Zakusochnayas, Ryumochnayas and Pivnayas

Decoding Soviet times

By Federal Agency for Tourism

Soviet posterFederal Agency for Tourism

What's "zakusochnaya"?

Not all places had cafeterias, and large cities were full of people who needed somewhere to grab a snack on their way. These people were the main clientele at zakusochnayas – snack bars or eateries. A zakusochnaya was named after the main dish it served: cheburechnaya  (chebureki – meat pies), pelmennaya (pelmeni – dumplings), ponchikovaya (ponchiki – donuts), pirozhkovaya (pirozhki – buns with fillings), shashlyshnaya (shashlyk barbecue).

Kebab men in Moscow by MosfilmFederal Agency for Tourism

These eateries could be small spaces with tables or a stand on the street. Street cars sold pirozhki and ice cream. 

Seafood (21st Century) by tm agencyFederal Agency for Tourism

There were also ryumochnayas, or vodka houses, where people could order vodka with simple appetizers (sandwiches with sprats or eggs with mayonnaise), and pivnayas, or beer houses, serving chains of salted sushki (crunchy bread rings) and dried fish.

The Diamond ArmMosfilm Cinema Concern

Unattainable Opulence or Luxury

How the Moscow Elite Dined? Not every Soviet citizen was able to dine at a restaurant, unless it was a special celebration.

Read our article to find out what the difference was between the menu at a restaurant and at a cafeteria, what it meant to ‘get into a restaurant through connections,’ and what kind of sparkling wine was served at Metropol.

Moscow Does Not Believe in TearsMosfilm Cinema Concern

During the October Revolution and the civil war,

people had other things on their minds than restaurants, but when NEP, the New Economic Policy, was launched in the 1920s, restaurants were revived. The Moscow Astoria opened, Slavyansky Bazaar returned to its past glory, and other historic restaurants once again opened their doors.

War and PeaceMosfilm Cinema Concern

Once the country had recovered from the war,

a classification of restaurants was introduced. The menu and mark-up on dishes depended on the category of restaurant – top tier, A, B. Since restaurants were first and foremost centers of social life, the majority of them featured live music, and many had dance floors. 

War and PeaceMosfilm Cinema Concern


also differed from cafés in that they had a doorman and a cloakroom with an attendant. The doorman stood in front of an unchanging sign that said ‘no seats’ and decided whom to let in and whom to keep out. His decision usually cost from one to three rubles, whereas the average salary for engineers was 140 rubles.

Kidnapping, Caucasian Style (1966/1966)Mosfilm Cinema Concern

Something else that happened post-war was that all Moscow restaurants – except for train station restaurants – were merged into Mosrestorantrest (Moscow Restaurant Trust), which supervised the quality of their work.

Mosrestorantrest monitored compliance with recipes from its own recipe collections. 

Kidnapping, Caucasian StyleMosfilm Cinema Concern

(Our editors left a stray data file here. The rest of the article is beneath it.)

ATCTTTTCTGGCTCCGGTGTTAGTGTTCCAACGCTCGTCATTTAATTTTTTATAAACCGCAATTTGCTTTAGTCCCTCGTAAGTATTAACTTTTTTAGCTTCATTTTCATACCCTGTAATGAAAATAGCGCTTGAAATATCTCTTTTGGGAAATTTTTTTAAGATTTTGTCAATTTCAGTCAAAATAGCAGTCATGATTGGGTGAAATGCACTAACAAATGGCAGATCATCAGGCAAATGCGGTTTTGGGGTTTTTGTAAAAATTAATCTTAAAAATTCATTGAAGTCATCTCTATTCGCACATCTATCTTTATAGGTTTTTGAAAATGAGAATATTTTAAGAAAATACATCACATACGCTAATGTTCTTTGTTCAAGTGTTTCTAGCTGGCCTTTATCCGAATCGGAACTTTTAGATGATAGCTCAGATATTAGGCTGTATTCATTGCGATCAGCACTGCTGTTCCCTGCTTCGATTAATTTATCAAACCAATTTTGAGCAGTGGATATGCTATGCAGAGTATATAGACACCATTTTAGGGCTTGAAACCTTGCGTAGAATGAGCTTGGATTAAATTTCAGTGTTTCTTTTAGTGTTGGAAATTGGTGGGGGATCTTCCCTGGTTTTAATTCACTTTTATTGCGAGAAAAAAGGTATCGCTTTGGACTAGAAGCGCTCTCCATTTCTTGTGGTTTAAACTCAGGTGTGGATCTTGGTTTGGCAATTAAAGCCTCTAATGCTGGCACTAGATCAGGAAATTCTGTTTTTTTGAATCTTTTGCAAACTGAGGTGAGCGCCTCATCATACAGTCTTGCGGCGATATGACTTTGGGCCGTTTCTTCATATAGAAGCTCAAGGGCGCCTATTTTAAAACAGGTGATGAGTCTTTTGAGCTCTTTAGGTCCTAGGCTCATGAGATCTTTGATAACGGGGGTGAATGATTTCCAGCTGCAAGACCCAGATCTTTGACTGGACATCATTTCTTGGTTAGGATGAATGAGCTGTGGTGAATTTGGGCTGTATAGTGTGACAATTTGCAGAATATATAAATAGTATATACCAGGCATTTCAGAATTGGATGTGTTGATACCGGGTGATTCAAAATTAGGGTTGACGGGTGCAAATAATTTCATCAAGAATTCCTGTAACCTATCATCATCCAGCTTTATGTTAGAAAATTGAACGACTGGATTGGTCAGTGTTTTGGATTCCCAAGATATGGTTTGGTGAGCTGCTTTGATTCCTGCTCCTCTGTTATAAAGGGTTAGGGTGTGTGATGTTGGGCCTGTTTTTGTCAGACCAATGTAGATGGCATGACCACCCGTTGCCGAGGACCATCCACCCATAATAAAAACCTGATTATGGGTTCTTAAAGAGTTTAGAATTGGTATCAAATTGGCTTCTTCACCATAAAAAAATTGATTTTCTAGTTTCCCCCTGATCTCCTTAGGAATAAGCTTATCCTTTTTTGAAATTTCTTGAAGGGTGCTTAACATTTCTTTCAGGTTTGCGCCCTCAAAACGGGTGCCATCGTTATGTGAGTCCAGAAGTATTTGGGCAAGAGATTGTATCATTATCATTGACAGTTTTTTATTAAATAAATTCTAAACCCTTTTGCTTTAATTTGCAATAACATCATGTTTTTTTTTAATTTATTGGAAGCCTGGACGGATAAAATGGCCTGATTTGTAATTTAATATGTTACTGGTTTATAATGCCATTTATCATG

Cooks were not allowed to use their own recipes, and all newly invented dishes were to be presented to a special commission, which, if the dish was approved, added the recipe to the general collection.

Kidnapping, Caucasian StyleMosfilm Cinema Concern

Only a handful of national restaurants had the right to ‘exclusive dishes,’ for which restaurants that served well-executed cuisine from Soviet republics and other socialist countries were particularly appreciated: Aragvi, Uzbekistan, Budapest.

Carnival NightMosfilm Cinema Concern

The Most Famous Restaurants in Moscow

There were very few restaurants in Moscow and Leningrad, which is why even people who could not afford to eat there knew them off by heart. Incidentally, restaurant prices were not actually all that high, and the mark-up on alcohol was practically non-existent from a modern point of view: if cognac cost four rubles at a store, on a restaurant menu, it was no more than five rubles – the difference was usually 10–15%.

However, it was difficult to get into a restaurant – there were very few of them, and a long list of people interested – so the doorman became the principal actor. Unfortunately, the majority of historic Moscow restaurants are no longer open.

Metropol, National and other Hotel Restaurants

These were hotel restaurants surrounding the Bolshoi Theatre in the center of Moscow. All of them featured high up on unofficial top trendy location lists.

Try Soviet Cuisine Today at:

Grand-Café Dr.Zhivago
Voskhod (Sunrise)
Varenichnaya #1
Café Festivalnoe and Stolovaya (Cafeteria) #57 at GUM
Alkobufet Shashlyshnaya
Ottepel (Thaw) and Moskovskoe Nebo (Moscow Sky) at VDNKh
Cheburechnaya Druzhba (Friendship)

Credits: Story

Сhief Сonsultant — Ekaterina Drozdova, restaurateur, gastronomic entrepreneur, food and social activist, Contributors— Anna Kukulina, Proximity Russia, tm agency, Translation Services Win-Win, Andrey Shmakov

Credits: All media
The story featured may in some cases have been created by an independent third party and may not always represent the views of the institutions, listed below, who have supplied the content.
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